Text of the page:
Microlight in flight of Ikarus challenge

Last minute fettling
Last minute fettling

A SELF-CONFESSED challenge-hungry aviator is set to take on a world record next month.

Richard Foster and his co-pilot Richard Bird are planning to fly from Goodwood to South Africa – in a microlight.

The end of a long day, Kecsked, Hungary

The end of a long day, Kecsked, Hungary

“I’m doing it for fun, the sheer adventure and to show that the latest breed of lightweight, fuel-efficient microlights are not only a joy to fly, 
but have the capability and reliability to 
withstand the severe weather and hostile terrain that can be expected on this demanding route,” said Richard Foster.

The team aim to be the first to fly a C42 microlight the 12,500 miles to Capetown and back. If that wasn’t daring enough, they plan to take the trip without ground crew or accompanying aircraft, with little more than a Swiss army knife and a flask of coffee.

“We are going totally unsupported,” 
said Richard.

“It should take one month each way.”

An ex-firefighter, Richard is seemingly unperturbed about the trip.

“We will be flying over the desert and long stretches of water,” he said. “I think we will be covering about 30 countries.

“The flight is filled with peril – but we will try to minimise the risks. We are going to carry emergency beacons.”

The route will take them from Goodwood, across the channel to France then on to Italy, Croatia, Greece and Crete – and over the Mediterranean Sea to Africa where they will fly over the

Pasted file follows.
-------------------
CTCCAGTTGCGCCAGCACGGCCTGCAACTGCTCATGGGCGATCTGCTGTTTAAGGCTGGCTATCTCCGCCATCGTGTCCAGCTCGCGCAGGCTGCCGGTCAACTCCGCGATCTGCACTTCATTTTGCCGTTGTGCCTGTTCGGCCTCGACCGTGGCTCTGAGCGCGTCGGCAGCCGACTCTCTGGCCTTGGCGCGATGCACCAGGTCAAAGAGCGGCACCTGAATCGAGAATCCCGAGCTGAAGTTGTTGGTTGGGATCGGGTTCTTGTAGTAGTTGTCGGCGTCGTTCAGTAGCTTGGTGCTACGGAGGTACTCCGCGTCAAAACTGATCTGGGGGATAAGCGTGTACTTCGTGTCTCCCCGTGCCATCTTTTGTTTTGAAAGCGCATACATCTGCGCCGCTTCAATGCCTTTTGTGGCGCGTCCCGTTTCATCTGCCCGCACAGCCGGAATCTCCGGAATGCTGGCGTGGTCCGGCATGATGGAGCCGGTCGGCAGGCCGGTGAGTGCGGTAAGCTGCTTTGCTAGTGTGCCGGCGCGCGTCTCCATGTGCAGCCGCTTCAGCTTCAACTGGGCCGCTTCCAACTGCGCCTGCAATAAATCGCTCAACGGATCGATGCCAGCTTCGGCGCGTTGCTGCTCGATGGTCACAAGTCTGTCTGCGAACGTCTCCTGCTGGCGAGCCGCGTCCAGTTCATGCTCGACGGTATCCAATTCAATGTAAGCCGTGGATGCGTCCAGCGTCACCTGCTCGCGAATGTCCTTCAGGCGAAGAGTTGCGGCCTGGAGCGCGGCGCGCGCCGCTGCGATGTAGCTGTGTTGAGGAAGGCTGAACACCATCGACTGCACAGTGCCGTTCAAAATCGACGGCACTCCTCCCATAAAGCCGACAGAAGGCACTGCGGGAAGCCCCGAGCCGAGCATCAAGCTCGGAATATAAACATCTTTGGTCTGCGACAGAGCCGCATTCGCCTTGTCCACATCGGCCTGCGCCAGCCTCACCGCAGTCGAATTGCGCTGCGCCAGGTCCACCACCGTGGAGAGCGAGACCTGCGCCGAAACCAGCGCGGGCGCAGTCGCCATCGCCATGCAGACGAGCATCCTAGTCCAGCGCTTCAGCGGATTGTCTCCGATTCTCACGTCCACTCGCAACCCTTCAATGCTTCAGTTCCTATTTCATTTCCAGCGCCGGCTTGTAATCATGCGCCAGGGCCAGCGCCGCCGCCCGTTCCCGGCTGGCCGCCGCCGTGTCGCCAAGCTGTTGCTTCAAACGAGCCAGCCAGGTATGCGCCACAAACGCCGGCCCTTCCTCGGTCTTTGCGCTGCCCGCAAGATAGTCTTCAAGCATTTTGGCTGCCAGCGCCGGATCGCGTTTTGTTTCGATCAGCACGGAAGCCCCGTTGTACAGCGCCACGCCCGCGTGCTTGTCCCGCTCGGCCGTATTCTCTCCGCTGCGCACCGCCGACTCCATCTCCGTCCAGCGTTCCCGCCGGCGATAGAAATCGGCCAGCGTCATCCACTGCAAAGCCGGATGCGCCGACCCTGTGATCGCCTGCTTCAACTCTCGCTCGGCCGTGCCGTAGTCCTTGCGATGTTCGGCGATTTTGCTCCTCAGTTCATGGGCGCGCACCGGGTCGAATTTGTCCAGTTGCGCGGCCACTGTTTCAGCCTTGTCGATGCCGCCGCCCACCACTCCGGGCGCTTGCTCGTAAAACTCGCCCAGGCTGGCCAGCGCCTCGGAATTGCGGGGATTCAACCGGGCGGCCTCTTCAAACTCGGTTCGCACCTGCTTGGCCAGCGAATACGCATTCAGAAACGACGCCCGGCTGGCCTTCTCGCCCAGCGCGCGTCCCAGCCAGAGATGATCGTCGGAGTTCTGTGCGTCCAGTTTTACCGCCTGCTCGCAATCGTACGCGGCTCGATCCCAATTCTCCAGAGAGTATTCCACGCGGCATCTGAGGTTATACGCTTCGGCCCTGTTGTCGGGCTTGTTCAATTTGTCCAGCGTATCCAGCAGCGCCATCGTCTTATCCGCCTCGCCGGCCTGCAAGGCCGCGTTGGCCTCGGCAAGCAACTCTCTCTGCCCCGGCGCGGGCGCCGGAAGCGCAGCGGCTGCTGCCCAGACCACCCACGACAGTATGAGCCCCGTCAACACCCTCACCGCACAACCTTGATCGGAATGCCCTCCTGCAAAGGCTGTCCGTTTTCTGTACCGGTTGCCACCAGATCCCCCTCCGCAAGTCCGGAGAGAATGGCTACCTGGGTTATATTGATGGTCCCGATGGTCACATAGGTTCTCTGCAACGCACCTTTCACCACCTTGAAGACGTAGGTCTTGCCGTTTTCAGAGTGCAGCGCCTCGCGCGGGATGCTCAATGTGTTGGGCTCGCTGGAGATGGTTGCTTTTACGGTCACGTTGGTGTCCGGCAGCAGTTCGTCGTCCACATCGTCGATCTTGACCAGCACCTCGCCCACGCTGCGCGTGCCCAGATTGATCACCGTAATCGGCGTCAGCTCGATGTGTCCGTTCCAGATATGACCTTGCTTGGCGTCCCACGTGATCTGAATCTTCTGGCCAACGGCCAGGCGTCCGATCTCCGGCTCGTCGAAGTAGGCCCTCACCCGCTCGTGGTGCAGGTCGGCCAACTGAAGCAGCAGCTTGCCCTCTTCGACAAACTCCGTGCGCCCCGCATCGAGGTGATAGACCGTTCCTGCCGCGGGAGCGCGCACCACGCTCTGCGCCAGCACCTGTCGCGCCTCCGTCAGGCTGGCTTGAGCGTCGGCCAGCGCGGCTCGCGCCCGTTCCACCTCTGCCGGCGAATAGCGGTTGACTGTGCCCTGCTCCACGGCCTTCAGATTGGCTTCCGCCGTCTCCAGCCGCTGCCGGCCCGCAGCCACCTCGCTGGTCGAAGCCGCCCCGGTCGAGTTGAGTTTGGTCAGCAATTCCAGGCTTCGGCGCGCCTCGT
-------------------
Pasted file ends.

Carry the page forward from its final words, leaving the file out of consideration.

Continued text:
Sahara Desert.

“It will be a far less luxurious journey than the elegant Imperial Airways flights of the 1930s,” said Richard, who plans to retrace their flying path on the journey home.

The pair will be landing – but planning when and where will prove tricky.

“We might find ourselves in the middle of 
the desert,” said Richard. “We’re just going to see how it goes.”

Both Richards will be flying the Ikarus C42 a two-seater, fixed tricycle gear, general aviation microlight. A microlight is an aeroplane capable of flight in the same way as any other. It must weigh around 265kg at most and it must be able to fly at low speed.

Richard, who lives in Bognor Regis, is chief flying instructor at Goodwood-based South Coast Microlights. He gave up a career in the fire service in the hope of getting paid to fly, and now spends his days teaching flying fanatics the art of microlighting.

“I switched from light aircraft to microlights after learning to fly in the States about 15 years ago,” said Richard. “I’ve flown many types, from the grass-roots AX3 through to the hotship CT and pretty much everything in between.”

Last summer, Richard, who is not one to turn down a challenge, and Rob Rackstraw flew the microlight 4,000 miles from London to Crete and back – battling bureaucratic issues with Greek aerospace, ‘terrible’ weather over Germany and threatening fog in France.

“We thought we would call it the flight of Ikarus,” said Richard. “We are tempting fate.”

Daredevil Richard and his team also made an attempt at the World Fixed-Wing Microlight Altitude Record while in Greece.

He reached 20,047 feet, establishing a new British record – but not the world record of 25,000 feet.

“We really want to do it. We are so nearly there,” said Richard.

Undaunted, he will be having another go as soon as the weather and ‘officialdom’ permits.

“You can imagine it’s pretty cold up there,” said Richard. “The views are amazing.”

Richard is aiming to take off at the end of February, weather permitting, with plans to beat his altitude challenge in the next few weeks.

Experience Richard’s passion for flying at www.southcoastmicrolights.co.uk or call 07807 239590 to book an air experience.

Read about Richard’s record attempts at www.flightofikarus.com